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Opinion

Farmers call for Bharat Bandh on December 8, demand immediate withdrawal of farm laws

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Farmers protesting the three recently enacted farm laws have hardened their stance, announcing a call to Bharat Bandh on December 8. So far, farmers have held four rounds of talks with the government, but the stalemate has not ended and the borders of Delhi, where the protest is taking place, is choked. The protests were launched by farmers from Haryana and Punjab, but those from Uttar Pradesh joined later.

“Yesterday we told the government that the agricultural laws should be repealed. On December 5, effigies of PM Modi will be burned across the country. We have made a call for Bharat Bandh on December 8, “said HS Lokwal, General Secretary of Bharatiya Kisan Union (BKU-Lakhowal).

Thousands of farmers, mainly from Punjab and Haryana, have protested on the borders of the national capital demanding that the bills passed by Parliament in September be withdrawn.

“We need to carry out this protest. The government has to withdraw the agricultural laws, ”said Hannan Mollah, Secretary General of All India Kisan Sabha.

Farmers protest against the Agricultural Products Trade and Trade (Promotion and Facilitation) Act of 2020, the Farmers’ Agreement (Empowerment and Protection) on Price Guarantee and the Agricultural Services Act of 2020 and the Essential Products Act (Amendment ) of 2020.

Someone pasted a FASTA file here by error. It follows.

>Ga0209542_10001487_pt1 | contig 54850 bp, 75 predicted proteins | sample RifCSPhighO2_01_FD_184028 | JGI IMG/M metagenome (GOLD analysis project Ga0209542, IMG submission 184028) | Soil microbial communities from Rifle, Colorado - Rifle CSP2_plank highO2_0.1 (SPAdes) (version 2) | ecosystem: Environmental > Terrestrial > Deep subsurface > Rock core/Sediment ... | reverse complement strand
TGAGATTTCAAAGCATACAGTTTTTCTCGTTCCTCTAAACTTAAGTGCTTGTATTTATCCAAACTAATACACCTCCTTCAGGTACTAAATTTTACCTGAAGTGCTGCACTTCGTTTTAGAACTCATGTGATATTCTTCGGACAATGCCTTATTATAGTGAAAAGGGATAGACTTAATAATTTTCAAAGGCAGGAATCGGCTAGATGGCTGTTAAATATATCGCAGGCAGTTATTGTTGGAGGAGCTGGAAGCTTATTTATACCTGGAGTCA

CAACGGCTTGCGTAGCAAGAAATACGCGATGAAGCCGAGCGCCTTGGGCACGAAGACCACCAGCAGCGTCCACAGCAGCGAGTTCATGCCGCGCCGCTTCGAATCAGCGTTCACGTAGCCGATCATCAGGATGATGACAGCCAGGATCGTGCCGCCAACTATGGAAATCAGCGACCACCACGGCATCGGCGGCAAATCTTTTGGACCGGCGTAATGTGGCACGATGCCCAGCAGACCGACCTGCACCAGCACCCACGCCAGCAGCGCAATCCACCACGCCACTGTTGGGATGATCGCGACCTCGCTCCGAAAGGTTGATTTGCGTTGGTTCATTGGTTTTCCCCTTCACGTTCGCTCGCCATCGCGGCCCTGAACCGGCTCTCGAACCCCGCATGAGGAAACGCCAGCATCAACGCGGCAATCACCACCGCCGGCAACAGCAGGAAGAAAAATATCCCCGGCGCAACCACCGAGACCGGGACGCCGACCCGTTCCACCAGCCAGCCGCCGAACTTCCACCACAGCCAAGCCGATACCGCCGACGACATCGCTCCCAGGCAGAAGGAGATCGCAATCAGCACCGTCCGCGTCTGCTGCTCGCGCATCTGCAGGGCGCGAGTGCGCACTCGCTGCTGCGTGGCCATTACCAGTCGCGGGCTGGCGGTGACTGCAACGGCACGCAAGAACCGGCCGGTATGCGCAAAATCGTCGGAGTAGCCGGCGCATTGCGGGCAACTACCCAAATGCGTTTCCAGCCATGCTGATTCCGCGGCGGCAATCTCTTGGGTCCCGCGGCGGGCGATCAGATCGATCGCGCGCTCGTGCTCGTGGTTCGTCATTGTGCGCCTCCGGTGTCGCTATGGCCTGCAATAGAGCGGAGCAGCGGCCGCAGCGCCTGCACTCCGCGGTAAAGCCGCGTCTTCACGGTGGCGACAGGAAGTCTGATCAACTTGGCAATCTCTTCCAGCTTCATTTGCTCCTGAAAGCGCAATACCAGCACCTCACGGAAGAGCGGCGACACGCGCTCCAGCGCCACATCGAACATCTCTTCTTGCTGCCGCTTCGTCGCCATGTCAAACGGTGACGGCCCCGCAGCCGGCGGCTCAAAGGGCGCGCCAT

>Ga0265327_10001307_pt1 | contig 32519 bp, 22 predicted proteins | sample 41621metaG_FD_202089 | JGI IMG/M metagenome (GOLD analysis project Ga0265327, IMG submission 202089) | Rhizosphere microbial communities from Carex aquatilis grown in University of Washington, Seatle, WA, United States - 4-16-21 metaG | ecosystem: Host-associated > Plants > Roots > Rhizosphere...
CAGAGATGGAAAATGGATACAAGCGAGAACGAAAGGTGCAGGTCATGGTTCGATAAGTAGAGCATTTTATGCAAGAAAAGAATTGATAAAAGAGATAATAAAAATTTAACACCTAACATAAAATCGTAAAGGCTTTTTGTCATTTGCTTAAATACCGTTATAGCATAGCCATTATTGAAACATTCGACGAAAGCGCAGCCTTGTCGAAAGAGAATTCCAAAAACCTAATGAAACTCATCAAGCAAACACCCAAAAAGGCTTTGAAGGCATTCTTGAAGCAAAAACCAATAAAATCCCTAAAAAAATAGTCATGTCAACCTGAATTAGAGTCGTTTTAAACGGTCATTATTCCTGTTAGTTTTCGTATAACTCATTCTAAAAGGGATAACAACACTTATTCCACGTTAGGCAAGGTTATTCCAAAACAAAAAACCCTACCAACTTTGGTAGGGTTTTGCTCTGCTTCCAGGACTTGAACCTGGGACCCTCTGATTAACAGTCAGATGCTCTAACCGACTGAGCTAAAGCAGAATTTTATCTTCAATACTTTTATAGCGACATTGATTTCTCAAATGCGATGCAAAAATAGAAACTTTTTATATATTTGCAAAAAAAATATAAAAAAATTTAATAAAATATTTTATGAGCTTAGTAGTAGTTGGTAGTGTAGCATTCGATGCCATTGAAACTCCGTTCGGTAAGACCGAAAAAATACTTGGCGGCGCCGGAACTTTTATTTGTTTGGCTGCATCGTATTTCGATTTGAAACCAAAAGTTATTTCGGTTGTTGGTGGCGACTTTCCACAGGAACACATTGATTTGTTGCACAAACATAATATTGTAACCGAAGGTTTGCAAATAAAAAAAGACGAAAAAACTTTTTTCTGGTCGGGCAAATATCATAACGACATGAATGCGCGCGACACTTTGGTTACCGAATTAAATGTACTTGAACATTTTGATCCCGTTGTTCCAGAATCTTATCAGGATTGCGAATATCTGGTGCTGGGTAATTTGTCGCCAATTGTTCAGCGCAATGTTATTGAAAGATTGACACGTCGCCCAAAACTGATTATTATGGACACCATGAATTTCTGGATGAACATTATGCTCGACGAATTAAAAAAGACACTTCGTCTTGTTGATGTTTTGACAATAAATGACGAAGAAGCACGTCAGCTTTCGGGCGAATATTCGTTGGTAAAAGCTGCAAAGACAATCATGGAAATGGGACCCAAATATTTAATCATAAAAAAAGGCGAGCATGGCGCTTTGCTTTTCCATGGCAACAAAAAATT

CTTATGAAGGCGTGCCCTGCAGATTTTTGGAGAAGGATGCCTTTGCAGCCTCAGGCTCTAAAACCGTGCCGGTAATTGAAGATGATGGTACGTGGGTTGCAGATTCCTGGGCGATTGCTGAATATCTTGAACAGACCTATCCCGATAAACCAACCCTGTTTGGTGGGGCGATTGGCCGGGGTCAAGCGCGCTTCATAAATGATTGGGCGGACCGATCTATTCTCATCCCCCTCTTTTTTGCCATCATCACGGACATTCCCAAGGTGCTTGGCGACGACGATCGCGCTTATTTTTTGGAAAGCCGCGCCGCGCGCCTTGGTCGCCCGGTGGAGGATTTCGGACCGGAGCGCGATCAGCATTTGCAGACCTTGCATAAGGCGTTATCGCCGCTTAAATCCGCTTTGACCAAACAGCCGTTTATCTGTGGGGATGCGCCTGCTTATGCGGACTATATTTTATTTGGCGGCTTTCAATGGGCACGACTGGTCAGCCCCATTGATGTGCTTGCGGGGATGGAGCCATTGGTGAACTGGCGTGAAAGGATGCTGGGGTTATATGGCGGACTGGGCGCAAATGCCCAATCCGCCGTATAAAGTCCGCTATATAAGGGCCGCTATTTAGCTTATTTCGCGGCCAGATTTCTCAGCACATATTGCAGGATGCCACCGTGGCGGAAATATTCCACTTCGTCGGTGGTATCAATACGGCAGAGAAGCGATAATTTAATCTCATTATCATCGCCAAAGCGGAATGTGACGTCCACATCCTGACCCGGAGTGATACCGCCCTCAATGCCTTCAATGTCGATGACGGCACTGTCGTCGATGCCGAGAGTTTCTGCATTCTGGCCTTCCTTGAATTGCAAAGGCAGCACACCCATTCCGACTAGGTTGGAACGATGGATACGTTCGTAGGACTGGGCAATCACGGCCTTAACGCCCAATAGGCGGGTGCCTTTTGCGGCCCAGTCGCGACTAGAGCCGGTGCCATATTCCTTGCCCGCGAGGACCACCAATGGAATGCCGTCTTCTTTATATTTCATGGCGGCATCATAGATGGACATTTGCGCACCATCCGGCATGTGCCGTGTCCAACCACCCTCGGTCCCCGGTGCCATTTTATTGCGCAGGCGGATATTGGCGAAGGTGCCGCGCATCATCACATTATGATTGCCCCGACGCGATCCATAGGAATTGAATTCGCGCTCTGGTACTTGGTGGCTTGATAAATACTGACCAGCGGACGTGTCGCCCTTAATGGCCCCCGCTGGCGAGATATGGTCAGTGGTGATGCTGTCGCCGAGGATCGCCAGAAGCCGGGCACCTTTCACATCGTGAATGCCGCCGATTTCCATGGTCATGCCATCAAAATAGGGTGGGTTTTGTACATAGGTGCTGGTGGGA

Earlier, the leader of the Bharatiya Kisan Union (BKU), Rakesh Tikait, said that farmers expect the government to comply with their demands during the fifth round of talks scheduled for December 5, otherwise they will continue their protests against the new agricultural laws.

“The government and the farmers did not reach any decisions during the meeting on Thursday. The government wants to make amendments to all three laws, but we want the laws to be completely repealed. “If the government does not agree to our demands, we will continue to protest. We are looking to know what happens at the meeting on Saturday, ”Tikait told the PTI news agency.

The government had invited agricultural leaders to the fourth round of talks on Thursday, but the result remains inconclusive. The two sides are scheduled to meet again on Saturday.

The farming community has expressed its apprehension that the new laws are “anti-farmer” and would pave the way for the dismantling of the minimum support price system, leaving them at the “mercy” of large corporations. However, the government has argued that the new laws will provide farmers with better opportunities and usher in new technologies in agriculture.

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